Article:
“The Green Wave” tells its deeply moving story three ways, using animation, on-camera interviews and extensive documentary footage to show us a moment in history that reveals more about itself each time it is examined.
That moment is the tumultuous, controversial 2009 presidential election in Iran, when the spirit of reform as symbolized by the color green ended up stained with the blood of demonstrators savagely attacked by forces loyal to the ruling regime.
Although a 3-year-old election may sound like old news, “The Green Wave” has considerable contemporary relevance. For one thing, given Iran’sstill-central place in world affairs and the controversy surrounding its nuclear program, the insight this film gives into how deeply divided the country is couldn’t be more pertinent. For another, stories this emotional and passionate are in many ways timeless.
As directed by Ali Samadi Ahadi, who has lived in Germany for many years, the flashiest part of “The Green Wave” is its use of animation to illustrate stories, especially those of imprisonment and violence, that by their nature could not have been filmed. Created by animator Ali Soozandeh, these colorful images enhance our sense of involvement.
Similarly, the talking heads who lend their voices to the film, people like Noble Peace Prize winner Shirin Ebadi and exiled journalists Mehdi Mohseni and Mitra Khalatbari, are unusually articulate and to the point as they talk not only about what happened but what it meant.
The most compelling aspect of “The Green Wave,” however, is the extensive footage shot clandestinely by amateurs using cellphones. What they recorded shows us the reality of what went down in a way nothing else can match.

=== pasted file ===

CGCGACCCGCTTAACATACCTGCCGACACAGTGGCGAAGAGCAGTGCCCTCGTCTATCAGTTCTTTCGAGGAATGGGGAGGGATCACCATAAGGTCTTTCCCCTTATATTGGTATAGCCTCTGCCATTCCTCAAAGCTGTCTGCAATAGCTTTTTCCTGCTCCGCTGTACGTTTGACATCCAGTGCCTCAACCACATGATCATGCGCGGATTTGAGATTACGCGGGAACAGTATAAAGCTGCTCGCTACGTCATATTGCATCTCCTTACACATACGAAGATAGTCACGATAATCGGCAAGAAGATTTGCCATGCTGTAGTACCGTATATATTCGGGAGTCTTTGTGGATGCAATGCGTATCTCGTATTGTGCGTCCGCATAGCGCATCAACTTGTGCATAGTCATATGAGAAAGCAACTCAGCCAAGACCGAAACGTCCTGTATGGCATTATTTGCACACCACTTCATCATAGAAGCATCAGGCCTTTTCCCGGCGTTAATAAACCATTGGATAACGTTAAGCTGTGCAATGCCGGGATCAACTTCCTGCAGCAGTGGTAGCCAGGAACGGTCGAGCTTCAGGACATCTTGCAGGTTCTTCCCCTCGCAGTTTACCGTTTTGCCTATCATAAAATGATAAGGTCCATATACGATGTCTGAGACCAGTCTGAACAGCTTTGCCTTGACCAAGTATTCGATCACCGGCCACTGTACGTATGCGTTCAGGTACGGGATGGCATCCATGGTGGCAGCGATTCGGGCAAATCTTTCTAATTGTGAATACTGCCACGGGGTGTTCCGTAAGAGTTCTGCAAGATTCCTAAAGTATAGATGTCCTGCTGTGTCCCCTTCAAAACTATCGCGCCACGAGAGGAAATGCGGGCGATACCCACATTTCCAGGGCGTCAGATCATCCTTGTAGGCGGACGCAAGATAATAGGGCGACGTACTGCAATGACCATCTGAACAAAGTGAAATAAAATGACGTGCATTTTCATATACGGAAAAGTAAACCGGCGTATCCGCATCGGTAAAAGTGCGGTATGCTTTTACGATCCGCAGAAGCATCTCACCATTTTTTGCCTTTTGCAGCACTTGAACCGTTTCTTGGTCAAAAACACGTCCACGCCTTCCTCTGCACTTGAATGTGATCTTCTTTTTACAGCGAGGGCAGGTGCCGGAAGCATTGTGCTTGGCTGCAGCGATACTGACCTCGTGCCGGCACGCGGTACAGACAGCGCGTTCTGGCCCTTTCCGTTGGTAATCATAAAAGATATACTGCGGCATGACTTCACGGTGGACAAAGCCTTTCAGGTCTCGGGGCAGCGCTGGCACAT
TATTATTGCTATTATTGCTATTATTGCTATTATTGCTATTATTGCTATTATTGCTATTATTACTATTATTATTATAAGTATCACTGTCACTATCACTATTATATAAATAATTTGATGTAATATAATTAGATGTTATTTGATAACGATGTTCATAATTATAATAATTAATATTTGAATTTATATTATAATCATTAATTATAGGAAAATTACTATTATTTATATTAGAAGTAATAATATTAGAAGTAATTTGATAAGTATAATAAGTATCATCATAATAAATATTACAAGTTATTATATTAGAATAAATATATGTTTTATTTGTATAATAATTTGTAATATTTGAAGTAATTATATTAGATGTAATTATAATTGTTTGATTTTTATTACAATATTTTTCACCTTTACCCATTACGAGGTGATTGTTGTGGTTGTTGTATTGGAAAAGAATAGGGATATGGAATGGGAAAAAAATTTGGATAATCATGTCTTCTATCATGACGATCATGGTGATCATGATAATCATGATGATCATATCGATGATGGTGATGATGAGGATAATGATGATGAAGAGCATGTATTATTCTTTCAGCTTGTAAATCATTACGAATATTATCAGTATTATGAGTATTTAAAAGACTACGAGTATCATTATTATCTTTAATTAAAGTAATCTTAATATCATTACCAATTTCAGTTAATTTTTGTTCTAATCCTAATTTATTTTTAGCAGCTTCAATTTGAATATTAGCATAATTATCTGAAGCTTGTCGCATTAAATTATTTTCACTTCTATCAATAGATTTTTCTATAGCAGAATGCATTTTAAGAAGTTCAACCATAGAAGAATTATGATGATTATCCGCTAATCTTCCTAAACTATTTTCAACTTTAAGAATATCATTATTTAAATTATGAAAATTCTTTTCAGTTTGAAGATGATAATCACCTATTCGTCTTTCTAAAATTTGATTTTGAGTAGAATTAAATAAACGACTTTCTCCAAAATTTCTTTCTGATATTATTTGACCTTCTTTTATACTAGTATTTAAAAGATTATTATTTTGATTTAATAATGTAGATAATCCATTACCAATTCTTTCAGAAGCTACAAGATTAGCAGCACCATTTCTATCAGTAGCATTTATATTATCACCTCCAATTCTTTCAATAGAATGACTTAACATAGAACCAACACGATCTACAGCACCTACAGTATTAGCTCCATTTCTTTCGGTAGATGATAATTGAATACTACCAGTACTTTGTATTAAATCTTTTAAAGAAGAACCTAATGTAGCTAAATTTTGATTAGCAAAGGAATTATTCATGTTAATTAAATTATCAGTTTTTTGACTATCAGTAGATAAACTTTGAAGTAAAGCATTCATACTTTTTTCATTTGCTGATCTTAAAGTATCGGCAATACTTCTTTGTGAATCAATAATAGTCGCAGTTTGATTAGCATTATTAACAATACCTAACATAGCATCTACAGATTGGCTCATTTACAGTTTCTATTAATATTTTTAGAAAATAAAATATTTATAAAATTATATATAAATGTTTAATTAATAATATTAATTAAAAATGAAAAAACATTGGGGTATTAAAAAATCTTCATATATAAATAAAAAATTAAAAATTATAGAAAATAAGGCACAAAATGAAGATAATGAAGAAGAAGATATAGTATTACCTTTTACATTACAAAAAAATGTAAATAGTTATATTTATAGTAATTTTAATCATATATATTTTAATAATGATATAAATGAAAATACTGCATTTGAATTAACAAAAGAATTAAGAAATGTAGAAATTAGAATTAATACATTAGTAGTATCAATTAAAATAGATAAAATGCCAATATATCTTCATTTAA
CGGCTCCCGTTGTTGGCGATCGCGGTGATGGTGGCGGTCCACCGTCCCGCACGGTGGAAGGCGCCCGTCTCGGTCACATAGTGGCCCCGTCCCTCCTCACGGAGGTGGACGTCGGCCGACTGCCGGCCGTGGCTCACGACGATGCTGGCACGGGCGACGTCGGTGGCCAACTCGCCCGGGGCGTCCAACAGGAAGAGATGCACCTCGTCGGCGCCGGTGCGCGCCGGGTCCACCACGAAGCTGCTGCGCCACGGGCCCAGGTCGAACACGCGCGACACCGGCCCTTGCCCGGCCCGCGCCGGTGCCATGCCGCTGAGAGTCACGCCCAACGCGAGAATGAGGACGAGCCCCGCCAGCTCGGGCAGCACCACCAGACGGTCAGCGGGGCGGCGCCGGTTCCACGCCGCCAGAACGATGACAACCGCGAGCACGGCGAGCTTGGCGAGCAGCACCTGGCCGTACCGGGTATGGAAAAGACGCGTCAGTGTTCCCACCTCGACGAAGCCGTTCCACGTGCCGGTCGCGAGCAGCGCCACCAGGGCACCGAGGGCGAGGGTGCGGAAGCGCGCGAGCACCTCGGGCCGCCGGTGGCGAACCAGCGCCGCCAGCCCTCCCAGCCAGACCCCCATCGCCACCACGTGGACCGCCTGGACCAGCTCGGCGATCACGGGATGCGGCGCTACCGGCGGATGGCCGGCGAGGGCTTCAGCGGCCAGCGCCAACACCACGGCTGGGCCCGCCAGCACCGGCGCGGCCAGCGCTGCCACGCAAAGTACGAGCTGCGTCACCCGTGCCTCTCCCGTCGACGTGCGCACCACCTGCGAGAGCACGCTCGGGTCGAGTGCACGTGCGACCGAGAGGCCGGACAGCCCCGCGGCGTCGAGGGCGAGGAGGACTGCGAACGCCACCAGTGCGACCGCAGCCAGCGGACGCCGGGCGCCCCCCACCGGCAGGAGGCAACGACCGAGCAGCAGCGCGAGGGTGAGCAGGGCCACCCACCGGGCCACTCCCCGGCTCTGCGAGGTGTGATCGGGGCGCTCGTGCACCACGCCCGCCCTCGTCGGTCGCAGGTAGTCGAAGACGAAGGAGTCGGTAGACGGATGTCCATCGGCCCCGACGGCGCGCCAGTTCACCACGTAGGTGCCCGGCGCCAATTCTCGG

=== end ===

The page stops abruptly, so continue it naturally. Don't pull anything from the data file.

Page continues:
The film’s narrative starts with a political rally at a football stadium in late May 2009, an event that was part of a presidential campaign not many Iranians were interested in at that point. The candidates had all been vetted by religious authorities, and given that the incumbent, Mahmoud Ahmadinejad, seemed unstoppable in his reelection bid, not many reasons to vote had presented themselves.
But at this rally for opponent Mir-Hossein Mousavi and at others that followed, something subtle but unexpected happened, something we can see in the film clips.
So much esprit was created in the largely youthful crowd, so much passion — “It wasn’t a wave, but a tidal wave of protest,” someone says — that people felt compelled to participate in the electoral process. Not so much because they believed they could win but because just speaking up seemed vital.
It’s important to emphasize that these young people were not after revolution; they were interested in change within the system. They were looking for the Islamic Revolution to reform itself and be as democratic as it claimed to be.
So it was especially shocking, especially after the hopes all this activity had raised, for the government to announce that nearly 70% of Iran’s votes had been cast for Ahmadinejad. Charges of fraud were almost instantaneous — more than 50 cities recorded more votes than there were voters — but what was to come was even more disturbing.
For when people took to the streets to protest, holding signs saying, “This is not election, this is selection,” the government responded with beatings and shootings that are shockingly visible on cellphone footage (the regime had previously expelled all foreign media.)
What comes through most strongly in the interviews is the anger and disgust these Iranians felt at how shabbily their government treated them. One blogger notes that this nation has been “searching for its lost voice for 150 years.” It came close to finding it this time, he says, and it will not give up.